New University of Haifa study shows:
People who have never lost a loved one perceive bereavement as far more devastating than someone who has suffered a previous loss
• The study was presented last week at a conference on “Memorial Days and Other Days,” sponsored by the University of Haifa’s International Center for the Study of Loss, Bereavement and Human Resilience •
Newswise — People who have never suffered the loss of a loved one tend to believe that the bereavement process has a far more destructive and devastating effect on a person compared to those who have actually suffered such a loss in the past, according to a new study by the University of Haifa’s International Center for the Study of Loss, Bereavement and Human Resilience. The study was presented on April 10 at a conference organized by the Center entitled “Memorial Days and Other Days.”
“Loss is a personal experience, but it’s also a social and cultural one,” says Prof. Shimshon Rubin, who heads the Center and was one of the study’s authors. “The way society relates to people who have suffered a loss is critical to the way the grieving process is managed, because the social component is very important in coping with bereavement.”
The study, which was conducted with psychologists Hagar Tehelet-Rubinov and Maya Halevi, questioned more than 200 men and women of different ages, a portion of whom had suffered loss or trauma in the past. Participants filled out a variety of questionnaires that included stories of people who had suffered different types of trauma or loss. The participants were asked to rank the severity of that person’s situation based on the way he coped with the painful event he had experienced.
The study found that events that happen to a loved one are perceived by society as causing a greater and more negative change in one’s life than suffering a personal trauma; Losing a loved one was ranked as a greater emotional difficulty that has a more negative impact on one’s life than suffering a personal trauma, such as a road accident in which the person himself was involved.
Participants also said that an interpersonal trauma – an accident in which a relative was involved and remained alive – was perceived as more difficult and having more impact than a personal trauma.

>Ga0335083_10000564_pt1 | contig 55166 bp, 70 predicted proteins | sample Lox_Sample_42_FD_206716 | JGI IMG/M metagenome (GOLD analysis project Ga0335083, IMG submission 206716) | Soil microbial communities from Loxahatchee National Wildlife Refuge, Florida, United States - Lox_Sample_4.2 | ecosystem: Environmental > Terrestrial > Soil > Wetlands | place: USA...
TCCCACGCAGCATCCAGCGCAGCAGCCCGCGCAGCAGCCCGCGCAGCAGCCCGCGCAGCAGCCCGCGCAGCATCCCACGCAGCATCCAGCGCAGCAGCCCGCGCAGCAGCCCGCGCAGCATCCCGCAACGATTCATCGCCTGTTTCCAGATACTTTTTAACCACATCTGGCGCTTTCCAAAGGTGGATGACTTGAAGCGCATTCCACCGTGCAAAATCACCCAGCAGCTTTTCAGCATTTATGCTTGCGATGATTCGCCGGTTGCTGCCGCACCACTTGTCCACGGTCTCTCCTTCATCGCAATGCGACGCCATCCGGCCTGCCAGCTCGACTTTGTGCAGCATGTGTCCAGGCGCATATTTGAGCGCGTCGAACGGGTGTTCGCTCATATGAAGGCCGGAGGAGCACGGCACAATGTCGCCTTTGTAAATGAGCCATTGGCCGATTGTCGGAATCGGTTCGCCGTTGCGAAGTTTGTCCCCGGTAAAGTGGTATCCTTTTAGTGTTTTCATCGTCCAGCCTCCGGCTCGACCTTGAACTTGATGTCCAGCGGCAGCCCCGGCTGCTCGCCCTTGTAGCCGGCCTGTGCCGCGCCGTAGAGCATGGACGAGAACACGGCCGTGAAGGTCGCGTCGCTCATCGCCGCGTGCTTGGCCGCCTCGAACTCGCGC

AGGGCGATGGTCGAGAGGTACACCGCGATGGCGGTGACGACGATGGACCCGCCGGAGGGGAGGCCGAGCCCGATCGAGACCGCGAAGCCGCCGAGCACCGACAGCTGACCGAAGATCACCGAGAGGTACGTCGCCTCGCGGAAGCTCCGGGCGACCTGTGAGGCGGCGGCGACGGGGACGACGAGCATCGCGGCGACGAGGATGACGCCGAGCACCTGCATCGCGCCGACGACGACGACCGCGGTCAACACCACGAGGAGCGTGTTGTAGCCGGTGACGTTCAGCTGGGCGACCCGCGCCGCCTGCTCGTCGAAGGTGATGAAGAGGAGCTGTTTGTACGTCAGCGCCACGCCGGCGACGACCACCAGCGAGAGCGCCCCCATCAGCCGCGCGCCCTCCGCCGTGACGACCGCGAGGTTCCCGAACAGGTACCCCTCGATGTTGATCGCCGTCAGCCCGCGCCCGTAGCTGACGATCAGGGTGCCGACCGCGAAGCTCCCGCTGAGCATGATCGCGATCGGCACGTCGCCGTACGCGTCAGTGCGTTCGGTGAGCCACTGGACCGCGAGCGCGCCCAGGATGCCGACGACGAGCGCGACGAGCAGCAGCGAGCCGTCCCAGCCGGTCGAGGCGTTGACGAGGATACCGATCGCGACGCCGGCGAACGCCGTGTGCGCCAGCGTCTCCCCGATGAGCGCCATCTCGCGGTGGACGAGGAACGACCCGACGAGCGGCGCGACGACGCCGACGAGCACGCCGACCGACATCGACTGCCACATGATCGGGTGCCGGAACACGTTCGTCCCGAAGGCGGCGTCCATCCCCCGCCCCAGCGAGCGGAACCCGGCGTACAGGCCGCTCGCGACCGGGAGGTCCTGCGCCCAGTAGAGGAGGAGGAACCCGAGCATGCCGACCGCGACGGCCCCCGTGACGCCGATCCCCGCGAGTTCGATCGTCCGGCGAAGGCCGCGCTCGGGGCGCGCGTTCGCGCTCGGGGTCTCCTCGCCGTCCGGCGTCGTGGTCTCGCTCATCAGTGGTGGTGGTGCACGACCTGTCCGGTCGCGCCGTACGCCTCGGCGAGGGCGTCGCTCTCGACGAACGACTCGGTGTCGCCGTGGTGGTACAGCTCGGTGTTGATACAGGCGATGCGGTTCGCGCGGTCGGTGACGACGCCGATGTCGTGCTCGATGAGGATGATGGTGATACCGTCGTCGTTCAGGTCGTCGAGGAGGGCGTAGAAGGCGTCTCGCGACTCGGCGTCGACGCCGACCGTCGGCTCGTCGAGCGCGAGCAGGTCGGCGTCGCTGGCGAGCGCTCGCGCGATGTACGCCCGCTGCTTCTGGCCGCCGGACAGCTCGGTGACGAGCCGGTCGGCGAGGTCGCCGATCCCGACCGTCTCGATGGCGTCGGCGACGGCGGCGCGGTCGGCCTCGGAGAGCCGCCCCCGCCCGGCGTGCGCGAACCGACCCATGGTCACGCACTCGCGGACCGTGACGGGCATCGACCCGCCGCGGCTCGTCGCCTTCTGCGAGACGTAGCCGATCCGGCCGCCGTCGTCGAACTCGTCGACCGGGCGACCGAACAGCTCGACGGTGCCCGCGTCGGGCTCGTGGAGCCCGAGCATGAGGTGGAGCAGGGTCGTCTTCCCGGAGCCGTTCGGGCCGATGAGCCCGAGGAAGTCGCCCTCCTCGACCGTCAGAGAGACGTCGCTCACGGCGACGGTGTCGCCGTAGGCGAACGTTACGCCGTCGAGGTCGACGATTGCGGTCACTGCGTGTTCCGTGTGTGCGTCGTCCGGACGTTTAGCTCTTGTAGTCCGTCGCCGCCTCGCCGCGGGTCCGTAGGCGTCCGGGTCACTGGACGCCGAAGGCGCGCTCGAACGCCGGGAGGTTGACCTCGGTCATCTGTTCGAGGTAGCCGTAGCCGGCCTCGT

According to Prof. Rubin, what was surprising was that most of the study participants didn’t ascribe any importance to the length of time that had passed since the loss occurred – in other words, whether the loss had occurred 18 months earlier or five years earlier, participants said the emotional impact and the assistance the bereaved requires don’t change.
“From studies we’ve conducted on people that suffered personal losses, we found that the length of time it takes for them to return to a regular routine is about five years, thus the fact that society doesn’t ascribe importance to the passage of time is very significant,” said Prof. Rubin.
According to Prof. Rubin, although the results testify to society’s sympathy toward the bereaved, there are still layers of coping with loss that must be understood.
“The bereaved are seeking meaning in the life of the deceased and in the personal relationship they had with him,” Prof. Rubin explained. “Today the environment is very sensitive to the personal suffering and the concern with the meaning of life that the bereaved person himself feels after a loss. But we tend not to ascribe enough importance to the bereaved person’s need to find meaning in the life of the deceased. Finding meaning in the life of those who have died is a very important component in enabling the bereaved to better adjust to their loss.”